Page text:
Stasi files: The world's biggest jigsaw puzzle
More than 20 years after the Berlin Wall fell, you might think the Stasi had been consigned to history. But a new generation wants to know what the East German secret police did to their parents, and computing wizardry is about to make it easier to find out.
The German Democratic Republic (GDR) and its agencies did not disappear immediately once the Berlin Wall fell.
For some weeks afterwards many Stasi staff remained in their offices, trying to destroy evidence that could land them in jail or expose their spies in foreign countries.
But they ran into technical difficulties.
"The Stasi was an organisation that loved to keep paper," says Joachim Haussler, who works for the Stasi archives authority today.
It therefore owned few shredders - and those it did have were of poor East German quality and rapidly broke down. So thousands of documents were hastily torn by hand and stuffed into sacks. The plan was to burn or chemically destroy the contents later.
But events overtook the plan, the Stasi was dissolved as angry demonstrators massed outside and invaded its offices, and the new federal authority for Stasi archives inherited all the torn paper.
It amounts, says Haussler, to "the biggest puzzle in the world", estimated at between four and six hundred million pieces of paper - some no larger than a fingernail.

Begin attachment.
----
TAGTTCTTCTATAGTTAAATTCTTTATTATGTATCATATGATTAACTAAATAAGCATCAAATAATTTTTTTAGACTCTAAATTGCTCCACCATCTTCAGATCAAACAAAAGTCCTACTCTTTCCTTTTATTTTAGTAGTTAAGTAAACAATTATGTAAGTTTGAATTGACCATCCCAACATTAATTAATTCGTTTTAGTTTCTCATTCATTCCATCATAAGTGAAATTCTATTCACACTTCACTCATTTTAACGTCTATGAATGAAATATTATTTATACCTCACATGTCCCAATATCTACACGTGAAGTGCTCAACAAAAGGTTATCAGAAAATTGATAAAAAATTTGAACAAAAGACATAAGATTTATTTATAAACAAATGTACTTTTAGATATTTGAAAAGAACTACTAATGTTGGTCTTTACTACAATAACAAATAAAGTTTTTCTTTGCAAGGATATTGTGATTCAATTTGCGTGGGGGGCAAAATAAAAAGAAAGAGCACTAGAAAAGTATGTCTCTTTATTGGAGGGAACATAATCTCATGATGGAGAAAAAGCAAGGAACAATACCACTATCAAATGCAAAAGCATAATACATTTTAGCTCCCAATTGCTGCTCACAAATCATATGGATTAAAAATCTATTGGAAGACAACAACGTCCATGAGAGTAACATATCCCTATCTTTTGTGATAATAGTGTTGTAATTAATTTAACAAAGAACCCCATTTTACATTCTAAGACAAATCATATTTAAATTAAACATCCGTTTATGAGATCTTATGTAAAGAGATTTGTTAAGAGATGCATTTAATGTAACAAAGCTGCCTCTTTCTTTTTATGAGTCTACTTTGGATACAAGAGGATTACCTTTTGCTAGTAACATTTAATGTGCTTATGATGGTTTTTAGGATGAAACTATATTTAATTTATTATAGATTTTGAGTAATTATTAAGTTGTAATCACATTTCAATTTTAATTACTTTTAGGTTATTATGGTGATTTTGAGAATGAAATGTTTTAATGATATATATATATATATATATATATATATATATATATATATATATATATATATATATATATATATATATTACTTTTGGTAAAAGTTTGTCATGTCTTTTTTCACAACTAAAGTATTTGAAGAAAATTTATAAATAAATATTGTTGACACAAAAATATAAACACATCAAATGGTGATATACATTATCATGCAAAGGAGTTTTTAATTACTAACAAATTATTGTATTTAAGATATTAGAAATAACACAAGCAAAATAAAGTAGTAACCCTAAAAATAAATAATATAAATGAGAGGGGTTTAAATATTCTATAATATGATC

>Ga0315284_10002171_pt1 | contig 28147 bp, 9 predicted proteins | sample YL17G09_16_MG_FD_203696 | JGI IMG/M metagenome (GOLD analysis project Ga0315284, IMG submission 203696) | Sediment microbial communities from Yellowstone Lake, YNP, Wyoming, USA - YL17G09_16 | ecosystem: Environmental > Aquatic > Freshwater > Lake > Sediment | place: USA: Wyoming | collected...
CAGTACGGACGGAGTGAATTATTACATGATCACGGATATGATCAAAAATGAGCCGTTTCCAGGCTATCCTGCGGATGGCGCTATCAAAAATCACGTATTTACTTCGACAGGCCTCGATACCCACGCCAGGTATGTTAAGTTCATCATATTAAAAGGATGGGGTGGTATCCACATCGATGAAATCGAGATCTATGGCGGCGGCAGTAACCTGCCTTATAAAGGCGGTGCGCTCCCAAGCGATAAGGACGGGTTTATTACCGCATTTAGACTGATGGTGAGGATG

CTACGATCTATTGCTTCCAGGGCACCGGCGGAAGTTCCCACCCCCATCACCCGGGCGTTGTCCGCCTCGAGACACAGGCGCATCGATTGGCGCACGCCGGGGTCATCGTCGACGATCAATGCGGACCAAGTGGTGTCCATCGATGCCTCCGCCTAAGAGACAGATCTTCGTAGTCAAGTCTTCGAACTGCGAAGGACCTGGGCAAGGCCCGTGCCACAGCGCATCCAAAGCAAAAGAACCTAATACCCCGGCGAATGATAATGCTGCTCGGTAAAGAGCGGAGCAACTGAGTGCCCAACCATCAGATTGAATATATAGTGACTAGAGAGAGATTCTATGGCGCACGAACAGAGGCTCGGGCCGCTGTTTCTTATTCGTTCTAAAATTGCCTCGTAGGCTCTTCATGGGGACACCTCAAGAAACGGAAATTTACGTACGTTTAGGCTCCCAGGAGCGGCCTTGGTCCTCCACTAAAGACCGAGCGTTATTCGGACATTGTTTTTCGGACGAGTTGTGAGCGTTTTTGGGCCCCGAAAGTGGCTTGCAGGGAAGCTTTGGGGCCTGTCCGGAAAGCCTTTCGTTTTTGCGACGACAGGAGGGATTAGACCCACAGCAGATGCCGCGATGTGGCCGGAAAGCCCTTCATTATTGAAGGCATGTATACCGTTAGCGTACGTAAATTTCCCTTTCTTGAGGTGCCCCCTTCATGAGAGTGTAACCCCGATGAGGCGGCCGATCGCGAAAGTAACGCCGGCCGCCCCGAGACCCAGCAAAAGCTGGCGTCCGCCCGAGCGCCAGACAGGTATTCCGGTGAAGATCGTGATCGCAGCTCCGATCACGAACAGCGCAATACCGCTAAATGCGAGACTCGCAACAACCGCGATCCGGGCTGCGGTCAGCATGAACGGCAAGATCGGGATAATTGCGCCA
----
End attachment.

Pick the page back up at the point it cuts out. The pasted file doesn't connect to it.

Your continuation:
The authority has had a small team in Bavaria reconstructing torn documents by hand. But humans struggle to cope with the smaller fragments. At present rates, it would take centuries to reconstruct the documents.
So now the authorities are turning to technology. Computers, says Haussler, are "quicker, cheaper and can match and remember things humans can't". The particular computer taking on the task is the "ePuzzler" made by the same people who invented the mp3 player - the Fraunhofer Institute in Berlin.
Bits of torn paper of all shapes and sizes are taken out of the sacks, ironed flat, then scanned.
Each piece, however small, is given a computer file into which is entered any information about, say, paper colour, handwriting or print on it, any significant acronyms that might link it to a particular Stasi office.
Then a complex mathematical programme is brought into action matching that information and the paper's shape with other fragments from among the millions.
A technician showed me a test run, as pieces moved around a screen before finally forming a reconstructed Stasi document.
How the ePuzzler works
For Dr Bertram Nickolay, who leads the Fraunhofer team, this is a highly personal challenge. He befriended an exile from East Germany, Juergen Fuchs, who he believes had been deliberately exposed to radiation while in a Stasi prison. He died from a rare form of leukaemia.
"He died relatively young because of this exposure... so for me that's a further motivation for this project," he says.
But it is not only paper documents that are yielding their Stasi secrets. In a room in the former Stasi headquarters in Berlin, I found a small team working on digitising the thousands of sound recordings left by the secret police.
They too can yield vital information about what the Stasi did. Most recordings are unlabelled, so workers here never know what they are about to listen to.